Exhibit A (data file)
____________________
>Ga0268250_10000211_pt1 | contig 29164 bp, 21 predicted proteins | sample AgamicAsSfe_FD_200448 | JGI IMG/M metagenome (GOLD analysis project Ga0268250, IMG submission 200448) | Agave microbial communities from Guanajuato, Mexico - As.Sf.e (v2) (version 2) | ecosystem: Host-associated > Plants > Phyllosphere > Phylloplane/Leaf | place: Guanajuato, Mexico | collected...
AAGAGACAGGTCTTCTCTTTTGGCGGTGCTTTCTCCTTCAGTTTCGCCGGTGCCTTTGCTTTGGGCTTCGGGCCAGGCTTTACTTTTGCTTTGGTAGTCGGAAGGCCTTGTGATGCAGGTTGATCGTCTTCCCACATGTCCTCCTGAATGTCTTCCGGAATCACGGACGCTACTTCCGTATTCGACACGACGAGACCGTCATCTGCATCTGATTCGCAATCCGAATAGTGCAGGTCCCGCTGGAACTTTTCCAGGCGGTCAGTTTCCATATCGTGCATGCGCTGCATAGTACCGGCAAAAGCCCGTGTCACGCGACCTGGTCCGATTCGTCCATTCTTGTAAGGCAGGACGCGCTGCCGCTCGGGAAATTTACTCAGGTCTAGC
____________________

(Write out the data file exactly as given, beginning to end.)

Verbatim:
>Ga0268250_10000211_pt1 | contig 29164 bp, 21 predicted proteins | sample AgamicAsSfe_FD_200448 | JGI IMG/M metagenome (GOLD analysis project Ga0268250, IMG submission 200448) | Agave microbial communities from Guanajuato, Mexico - As.Sf.e (v2) (version 2) | ecosystem: Host-associated > Plants > Phyllosphere > Phylloplane/Leaf | place: Guanajuato, Mexico | collected...
AAGAGACAGGTCTTCTCTTTTGGCGGTGCTTTCTCCTTCAGTTTCGCCGGTGCCTTTGCTTTGGGCTTCGGGCCAGGCTTTACTTTTGCTTTGGTAGTCGGAAGGCCTTGTGATGCAGGTTGATCGTCTTCCCACATGTCCTCCTGAATGTCTTCCGGAATCACGGACGCTACTTCCGTATTCGACACGACGAGACCGTCATCTGCATCTGATTCGCAATCCGAATAGTGCAGGTCCCGCTGGAACTTTTCCAGGCGGTCAGTTTCCATATCGTGCATGCGCTGCATAGTACCGGCAAAAGCCCGTGTCACGCGACCTGGTCCGATTCGTCCATTCTTGTAAGGCAGGACGCGCTGCCGCTCGGGAAATTTACTCAGGTCTAGC